‘Anyone can build a future’: private sector heeds the call to help refugees forge way in Australia

by admin on July 13th, 2018

filed under 苏州美甲美睫培训学校

From a life spent dodging bullets in his war-torn village in Burma, refugee Htun Htun has found himself in a more welcoming place.

At central Melbourne’s Swanston Hotel, where he has worked as a cleaner for more than two years, the 35-year-old is known for his beaming smile and says he is “friends with the whole hotel”.

Mr Htun is one of a growing number of refugees being aided by the Australian private sector, as governments the world over say they alone cannot solve the global migrant crisis.

“I [clean] the public area … and I also deal with guest requests, like shower gel, pen or paper or whatever. I have to send for them,” the married father-of-two from Werribee said.

“Being a cleaner is my favourite job, because I can meet with a lot of people – the guests, the staff, everybody. I like to talk with people; I meet people from all over the world.

“The people treat me like a father and son. I am happy to be here.”

The US government last month issued a call for the private sector to contribute to global efforts to resettle refugees, saying there are more than 65 million displaced people in the world and “a crisis of this scale … requires more than government action”.

In Australia, the federal government last year announced an emergency intake of 12,000 Syrian refugees. NSW Co-ordinator-General for Refugee Resettlement Peter Shergold said private sector help was “crucial” in successfully resettling them.

“When refugees arrive they want peace and security for their family, education for their children and employment for themselves and the opportunity to build family businesses,” he said.

“We have to collaborate with the business sector in order to make it work.”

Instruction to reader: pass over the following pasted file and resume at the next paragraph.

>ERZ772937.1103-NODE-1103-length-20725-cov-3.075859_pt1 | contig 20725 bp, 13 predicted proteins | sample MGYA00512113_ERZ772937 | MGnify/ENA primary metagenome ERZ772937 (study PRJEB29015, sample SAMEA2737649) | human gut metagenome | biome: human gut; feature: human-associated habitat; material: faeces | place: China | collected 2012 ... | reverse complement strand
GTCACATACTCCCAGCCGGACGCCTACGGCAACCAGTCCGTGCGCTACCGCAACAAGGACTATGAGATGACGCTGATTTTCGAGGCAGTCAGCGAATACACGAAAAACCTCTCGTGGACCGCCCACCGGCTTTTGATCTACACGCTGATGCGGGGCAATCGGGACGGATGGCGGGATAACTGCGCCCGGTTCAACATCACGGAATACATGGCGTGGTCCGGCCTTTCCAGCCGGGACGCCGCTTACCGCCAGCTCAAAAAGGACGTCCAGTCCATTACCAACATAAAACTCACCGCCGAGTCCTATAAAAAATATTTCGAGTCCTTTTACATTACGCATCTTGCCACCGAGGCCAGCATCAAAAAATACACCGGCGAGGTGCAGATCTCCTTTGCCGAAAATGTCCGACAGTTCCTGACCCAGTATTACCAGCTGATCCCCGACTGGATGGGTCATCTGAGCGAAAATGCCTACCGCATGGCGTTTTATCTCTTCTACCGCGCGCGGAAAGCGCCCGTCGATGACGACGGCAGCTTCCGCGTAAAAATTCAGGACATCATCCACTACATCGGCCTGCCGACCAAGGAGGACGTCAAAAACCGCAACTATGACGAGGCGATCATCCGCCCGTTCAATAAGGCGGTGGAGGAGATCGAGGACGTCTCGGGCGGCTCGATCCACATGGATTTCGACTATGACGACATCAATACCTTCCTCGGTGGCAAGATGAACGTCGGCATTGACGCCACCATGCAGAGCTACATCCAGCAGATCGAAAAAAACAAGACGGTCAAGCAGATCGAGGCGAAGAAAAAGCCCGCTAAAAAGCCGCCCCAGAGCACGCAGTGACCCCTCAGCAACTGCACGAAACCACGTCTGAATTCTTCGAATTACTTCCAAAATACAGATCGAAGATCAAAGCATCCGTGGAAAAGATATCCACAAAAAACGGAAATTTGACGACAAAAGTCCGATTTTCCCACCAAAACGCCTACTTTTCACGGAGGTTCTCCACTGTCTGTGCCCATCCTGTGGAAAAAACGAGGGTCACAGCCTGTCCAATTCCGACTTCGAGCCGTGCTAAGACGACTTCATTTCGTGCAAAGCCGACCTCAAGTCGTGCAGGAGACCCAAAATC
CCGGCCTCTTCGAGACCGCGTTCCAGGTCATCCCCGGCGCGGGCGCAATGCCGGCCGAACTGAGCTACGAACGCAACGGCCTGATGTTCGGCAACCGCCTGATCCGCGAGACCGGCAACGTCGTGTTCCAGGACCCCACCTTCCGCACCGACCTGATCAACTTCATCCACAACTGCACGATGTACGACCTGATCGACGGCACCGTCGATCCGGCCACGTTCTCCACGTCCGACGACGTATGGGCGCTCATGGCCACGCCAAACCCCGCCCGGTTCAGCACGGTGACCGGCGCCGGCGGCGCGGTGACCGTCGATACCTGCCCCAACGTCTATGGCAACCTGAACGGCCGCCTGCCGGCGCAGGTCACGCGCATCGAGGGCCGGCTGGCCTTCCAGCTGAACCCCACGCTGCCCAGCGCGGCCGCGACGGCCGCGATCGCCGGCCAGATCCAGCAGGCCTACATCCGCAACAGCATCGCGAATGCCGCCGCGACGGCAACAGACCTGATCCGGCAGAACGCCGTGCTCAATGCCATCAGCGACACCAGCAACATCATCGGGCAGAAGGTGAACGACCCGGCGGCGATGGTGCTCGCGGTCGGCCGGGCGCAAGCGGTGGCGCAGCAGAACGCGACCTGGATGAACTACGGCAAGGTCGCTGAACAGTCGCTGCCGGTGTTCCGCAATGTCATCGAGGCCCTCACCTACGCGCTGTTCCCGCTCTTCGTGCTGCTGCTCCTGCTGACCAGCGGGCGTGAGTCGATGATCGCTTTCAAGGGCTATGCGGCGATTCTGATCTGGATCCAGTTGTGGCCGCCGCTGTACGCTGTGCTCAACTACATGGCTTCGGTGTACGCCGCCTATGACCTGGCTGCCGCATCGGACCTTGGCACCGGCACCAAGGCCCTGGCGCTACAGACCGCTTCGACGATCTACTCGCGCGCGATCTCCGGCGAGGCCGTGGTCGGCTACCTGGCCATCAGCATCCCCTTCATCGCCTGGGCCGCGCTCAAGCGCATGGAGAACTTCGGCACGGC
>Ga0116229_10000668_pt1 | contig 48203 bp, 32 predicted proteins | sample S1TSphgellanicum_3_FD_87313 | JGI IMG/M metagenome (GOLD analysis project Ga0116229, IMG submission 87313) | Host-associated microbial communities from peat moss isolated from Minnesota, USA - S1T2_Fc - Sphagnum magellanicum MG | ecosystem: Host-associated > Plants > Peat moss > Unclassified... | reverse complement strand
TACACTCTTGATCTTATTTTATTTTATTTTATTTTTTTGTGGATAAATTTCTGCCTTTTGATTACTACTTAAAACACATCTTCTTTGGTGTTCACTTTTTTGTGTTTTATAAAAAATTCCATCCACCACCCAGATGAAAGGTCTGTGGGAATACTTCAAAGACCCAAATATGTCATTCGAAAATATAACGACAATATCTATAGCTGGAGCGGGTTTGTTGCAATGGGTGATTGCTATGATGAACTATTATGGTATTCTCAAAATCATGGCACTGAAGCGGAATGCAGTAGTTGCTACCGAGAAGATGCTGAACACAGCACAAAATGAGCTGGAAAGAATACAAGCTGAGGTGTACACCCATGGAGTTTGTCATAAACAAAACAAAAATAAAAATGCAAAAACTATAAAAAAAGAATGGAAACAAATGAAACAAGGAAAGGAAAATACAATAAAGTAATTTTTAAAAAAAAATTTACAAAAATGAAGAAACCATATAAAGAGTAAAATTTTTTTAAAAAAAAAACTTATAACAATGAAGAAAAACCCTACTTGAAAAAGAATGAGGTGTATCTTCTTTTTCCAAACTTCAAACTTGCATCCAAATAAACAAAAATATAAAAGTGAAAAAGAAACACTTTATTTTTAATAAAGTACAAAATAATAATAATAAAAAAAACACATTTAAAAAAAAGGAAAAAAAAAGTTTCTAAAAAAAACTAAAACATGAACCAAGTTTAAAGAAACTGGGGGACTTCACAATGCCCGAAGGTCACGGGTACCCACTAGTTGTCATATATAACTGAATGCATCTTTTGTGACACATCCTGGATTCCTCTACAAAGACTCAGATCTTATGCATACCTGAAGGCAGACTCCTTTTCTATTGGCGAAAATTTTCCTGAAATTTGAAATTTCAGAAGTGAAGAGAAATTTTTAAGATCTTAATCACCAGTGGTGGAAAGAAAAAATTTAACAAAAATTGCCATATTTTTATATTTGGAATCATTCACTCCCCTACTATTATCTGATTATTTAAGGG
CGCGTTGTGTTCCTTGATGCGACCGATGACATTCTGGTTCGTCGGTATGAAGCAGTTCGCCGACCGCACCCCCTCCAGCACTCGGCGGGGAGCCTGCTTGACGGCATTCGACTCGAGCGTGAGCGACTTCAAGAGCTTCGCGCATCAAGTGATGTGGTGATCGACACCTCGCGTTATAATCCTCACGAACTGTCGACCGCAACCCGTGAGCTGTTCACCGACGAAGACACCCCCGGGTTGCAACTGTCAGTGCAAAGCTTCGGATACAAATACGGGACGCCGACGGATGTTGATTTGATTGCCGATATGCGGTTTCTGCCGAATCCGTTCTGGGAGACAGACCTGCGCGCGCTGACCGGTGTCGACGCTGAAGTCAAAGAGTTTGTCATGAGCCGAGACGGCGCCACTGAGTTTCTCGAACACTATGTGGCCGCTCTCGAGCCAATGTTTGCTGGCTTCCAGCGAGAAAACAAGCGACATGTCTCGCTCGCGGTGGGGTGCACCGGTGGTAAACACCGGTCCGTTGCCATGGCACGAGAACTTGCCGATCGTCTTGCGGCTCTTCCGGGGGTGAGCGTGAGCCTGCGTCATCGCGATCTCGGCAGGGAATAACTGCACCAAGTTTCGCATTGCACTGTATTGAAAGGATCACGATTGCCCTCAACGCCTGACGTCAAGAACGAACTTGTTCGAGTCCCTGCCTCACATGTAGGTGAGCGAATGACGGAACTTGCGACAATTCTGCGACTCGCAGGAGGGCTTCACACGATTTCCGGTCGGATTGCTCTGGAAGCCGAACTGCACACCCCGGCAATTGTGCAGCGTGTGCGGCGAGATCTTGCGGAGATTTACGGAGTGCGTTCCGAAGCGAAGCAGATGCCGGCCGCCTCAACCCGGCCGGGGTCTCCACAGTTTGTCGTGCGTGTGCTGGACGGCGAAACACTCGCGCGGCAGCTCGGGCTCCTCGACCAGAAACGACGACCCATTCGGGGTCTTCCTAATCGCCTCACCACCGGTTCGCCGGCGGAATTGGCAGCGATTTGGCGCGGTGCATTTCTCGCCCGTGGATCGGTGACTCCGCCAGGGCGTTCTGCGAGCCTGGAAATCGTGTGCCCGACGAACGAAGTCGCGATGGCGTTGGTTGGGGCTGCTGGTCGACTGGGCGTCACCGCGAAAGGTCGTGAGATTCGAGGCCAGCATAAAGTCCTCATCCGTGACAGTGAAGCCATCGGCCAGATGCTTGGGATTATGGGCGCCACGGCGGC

A NSW refugee employment program, due to start in October, will interview refugees and connect them with suitable employers. They include Woolworths, Australia Post, Harvey Norman, Accor Hotels, First State Super and AMP.

Allianz Australia is also employing refugees – developing their English skills and delivering training in insurance and general business acumen.

Diversity and sustainability manager Charis Martin-Ross said the program, in conjunction with Settlement Services International, hired people who “have often lost everything and are often starting again”.

“But they bring with them a strong skill set, extensive experience, plus high levels of motivation and resilience,” she said.

The first group of new employees included three women and two men from Syria, Jordan, Lebanon and Vietnam.

In Sydney, Iraqi refugee Nader Sameer is training to be a bricklayer after fleeing the rubble-strewn streets of Baghdad. In coming weeks he and other students will begin paid jobs with private construction firms.

Speaking to Fairfax Media through an interpreter, the 38-year-old, who lives in Sydney’s Fairfield, said he one day hoped to run his own business.

“[Australia] is a good country and anyone can build a future in it,” he said.

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